Figure 3-31.Laying sewer pipe to line and grade.
effecting this test. The most widely used test is the
water test, although an air test or odor test may be used.
Here are the main steps in making a water test. At
the lowest point of the section to be tested, insert a test
plug in the open end of the pipe or a test tee, like those
shown in figure 3-32, and plug other openings. Fill the
pipe to its highest level with water; a IO-foot head is
required. Leave the water in the pipe for at least 15
minutes before starting the test. This allows the oakum
to soak up some water before you look for leaks. If
necessary, refill the pipe to overflow and check each
joint for leaks.
Before making an air test, fill the system with
water and allow it to stand until the oakum expands at
the joints. Drain the water from the lines and reinsert
the test plug. Close all openings and apply air pressure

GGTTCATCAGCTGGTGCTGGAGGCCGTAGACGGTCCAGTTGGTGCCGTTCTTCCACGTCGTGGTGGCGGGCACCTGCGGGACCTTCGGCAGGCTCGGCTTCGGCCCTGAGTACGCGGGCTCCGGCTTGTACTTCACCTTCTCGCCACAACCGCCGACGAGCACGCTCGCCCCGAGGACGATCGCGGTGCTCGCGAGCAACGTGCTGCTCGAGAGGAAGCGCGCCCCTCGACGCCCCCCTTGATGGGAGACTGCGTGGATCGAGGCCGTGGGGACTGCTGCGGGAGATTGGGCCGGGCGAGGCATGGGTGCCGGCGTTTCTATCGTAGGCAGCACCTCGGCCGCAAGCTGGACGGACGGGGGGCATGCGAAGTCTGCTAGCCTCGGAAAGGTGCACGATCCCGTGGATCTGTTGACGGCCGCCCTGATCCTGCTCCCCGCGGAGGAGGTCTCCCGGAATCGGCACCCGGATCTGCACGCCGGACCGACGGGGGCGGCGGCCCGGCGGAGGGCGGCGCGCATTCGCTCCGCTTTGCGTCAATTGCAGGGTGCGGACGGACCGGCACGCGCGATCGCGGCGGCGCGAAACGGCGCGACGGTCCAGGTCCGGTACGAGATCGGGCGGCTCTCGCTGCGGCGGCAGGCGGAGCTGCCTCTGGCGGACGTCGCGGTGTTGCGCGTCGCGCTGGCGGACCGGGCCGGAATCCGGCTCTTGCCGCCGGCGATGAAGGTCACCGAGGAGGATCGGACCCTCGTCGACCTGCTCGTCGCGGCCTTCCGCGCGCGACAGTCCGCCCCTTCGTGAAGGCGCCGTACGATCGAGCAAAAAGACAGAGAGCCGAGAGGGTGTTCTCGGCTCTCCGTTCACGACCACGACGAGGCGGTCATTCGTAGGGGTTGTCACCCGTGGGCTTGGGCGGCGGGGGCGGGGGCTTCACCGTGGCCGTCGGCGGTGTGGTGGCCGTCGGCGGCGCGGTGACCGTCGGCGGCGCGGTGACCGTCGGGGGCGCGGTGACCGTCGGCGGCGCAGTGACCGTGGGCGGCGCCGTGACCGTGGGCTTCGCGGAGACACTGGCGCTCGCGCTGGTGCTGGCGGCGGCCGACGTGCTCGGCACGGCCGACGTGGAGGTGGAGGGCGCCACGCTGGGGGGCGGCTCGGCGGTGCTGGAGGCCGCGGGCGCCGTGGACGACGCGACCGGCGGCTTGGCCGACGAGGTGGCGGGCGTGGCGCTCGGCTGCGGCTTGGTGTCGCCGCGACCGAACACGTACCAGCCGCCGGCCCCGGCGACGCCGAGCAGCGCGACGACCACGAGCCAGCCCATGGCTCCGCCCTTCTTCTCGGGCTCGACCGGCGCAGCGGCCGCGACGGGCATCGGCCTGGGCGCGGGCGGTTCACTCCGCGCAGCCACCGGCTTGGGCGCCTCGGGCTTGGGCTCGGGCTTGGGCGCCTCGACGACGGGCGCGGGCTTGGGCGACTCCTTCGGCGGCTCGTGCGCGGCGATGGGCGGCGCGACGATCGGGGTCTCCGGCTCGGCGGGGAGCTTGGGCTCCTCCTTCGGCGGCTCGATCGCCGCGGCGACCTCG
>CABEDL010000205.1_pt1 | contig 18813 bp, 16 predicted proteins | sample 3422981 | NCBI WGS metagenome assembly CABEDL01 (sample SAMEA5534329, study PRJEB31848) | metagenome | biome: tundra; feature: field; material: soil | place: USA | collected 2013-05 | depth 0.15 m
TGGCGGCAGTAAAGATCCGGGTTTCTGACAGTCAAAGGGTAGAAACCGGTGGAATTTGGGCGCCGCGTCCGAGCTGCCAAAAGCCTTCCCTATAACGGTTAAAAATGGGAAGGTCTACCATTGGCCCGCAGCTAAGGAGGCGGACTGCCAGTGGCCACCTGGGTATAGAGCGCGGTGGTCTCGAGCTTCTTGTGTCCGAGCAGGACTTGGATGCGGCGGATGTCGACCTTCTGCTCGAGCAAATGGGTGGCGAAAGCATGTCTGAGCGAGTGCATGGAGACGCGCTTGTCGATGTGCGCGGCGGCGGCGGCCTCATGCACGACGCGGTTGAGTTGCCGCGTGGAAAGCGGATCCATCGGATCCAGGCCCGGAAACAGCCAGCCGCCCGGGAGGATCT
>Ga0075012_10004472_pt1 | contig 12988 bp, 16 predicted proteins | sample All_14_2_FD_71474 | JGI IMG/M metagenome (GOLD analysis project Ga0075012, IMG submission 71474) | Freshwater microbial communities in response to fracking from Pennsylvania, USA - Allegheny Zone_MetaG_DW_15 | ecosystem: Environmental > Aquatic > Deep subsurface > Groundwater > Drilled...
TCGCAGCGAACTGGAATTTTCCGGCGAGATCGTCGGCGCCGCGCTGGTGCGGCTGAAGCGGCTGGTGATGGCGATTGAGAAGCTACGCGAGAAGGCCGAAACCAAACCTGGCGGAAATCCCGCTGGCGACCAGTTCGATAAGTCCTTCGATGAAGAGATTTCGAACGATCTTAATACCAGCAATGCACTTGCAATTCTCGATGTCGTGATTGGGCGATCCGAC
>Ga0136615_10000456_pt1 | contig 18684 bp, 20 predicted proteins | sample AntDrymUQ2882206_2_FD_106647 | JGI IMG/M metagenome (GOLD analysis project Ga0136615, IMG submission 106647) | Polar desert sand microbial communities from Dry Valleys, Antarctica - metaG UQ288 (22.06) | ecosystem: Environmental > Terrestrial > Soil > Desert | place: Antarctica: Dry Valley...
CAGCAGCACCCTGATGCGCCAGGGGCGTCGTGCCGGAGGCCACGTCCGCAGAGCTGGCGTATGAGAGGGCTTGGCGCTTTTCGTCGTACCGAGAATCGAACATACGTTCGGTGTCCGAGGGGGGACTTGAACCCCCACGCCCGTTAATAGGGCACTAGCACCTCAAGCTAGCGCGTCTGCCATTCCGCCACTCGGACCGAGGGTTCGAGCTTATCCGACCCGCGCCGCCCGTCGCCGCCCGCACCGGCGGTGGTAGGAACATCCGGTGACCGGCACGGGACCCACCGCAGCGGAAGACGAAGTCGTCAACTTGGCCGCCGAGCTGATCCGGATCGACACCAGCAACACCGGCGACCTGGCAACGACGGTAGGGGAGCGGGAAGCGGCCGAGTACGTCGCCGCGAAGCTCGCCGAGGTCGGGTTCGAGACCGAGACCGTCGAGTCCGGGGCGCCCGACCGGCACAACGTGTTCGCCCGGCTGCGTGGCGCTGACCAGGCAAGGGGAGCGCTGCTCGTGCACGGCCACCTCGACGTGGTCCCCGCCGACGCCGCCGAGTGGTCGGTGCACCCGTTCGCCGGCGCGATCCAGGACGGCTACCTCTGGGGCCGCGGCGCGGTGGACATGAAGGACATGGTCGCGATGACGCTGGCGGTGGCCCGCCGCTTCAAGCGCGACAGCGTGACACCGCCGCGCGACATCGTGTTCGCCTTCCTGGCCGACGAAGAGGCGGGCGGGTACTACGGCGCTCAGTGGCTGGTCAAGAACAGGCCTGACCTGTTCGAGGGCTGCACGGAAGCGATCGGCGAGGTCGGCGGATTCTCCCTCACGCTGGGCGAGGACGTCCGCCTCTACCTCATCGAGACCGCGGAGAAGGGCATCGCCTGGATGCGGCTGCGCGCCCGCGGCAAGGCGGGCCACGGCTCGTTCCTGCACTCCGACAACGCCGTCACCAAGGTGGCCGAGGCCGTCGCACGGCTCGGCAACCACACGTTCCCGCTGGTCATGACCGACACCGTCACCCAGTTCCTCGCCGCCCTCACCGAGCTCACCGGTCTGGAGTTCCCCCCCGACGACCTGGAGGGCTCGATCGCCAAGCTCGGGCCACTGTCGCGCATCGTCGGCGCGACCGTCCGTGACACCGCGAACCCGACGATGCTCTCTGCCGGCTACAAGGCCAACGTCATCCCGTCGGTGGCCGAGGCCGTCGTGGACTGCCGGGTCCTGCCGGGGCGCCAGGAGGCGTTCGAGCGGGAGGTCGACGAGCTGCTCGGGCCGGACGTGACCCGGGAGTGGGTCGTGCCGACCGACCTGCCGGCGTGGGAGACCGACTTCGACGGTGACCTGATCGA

of at least 5 pounds per square inch (psi). In a
satisfactory test, the line should hold 5 pounds psi for
15 minutes. If it does not, cover the joints with a soapy
water solution and check for bubbles at the leak.
Before making an odor test, plug all openings in
the sewer and the branches. After sealing the openings,
pour 2 ounces of oil of peppermint in each line or stack.
Then pour approximately 1 gallon of boiling water in
the stack and seal it. The odor of peppermint at any
point in the installation indicates a leak. The inspector,
checking the installation for leaks, should not be near
the oil of peppermint at any time before the inspection.
Such exposure rapidly dulls his or her sensitivity to the
odor of peppermint. The peppermint test is not as
conclusive as the water and air tests described above,
since no pressure is on the pipe.
Repeat tests as necessary until all the leaks are
located and repaired.
Where a system of pipelines has been installed
using gaskets, test one floor at a time. Should there be
more than one floor to be tested, be sure all bends,
changes of direction, and ends of runs are restrained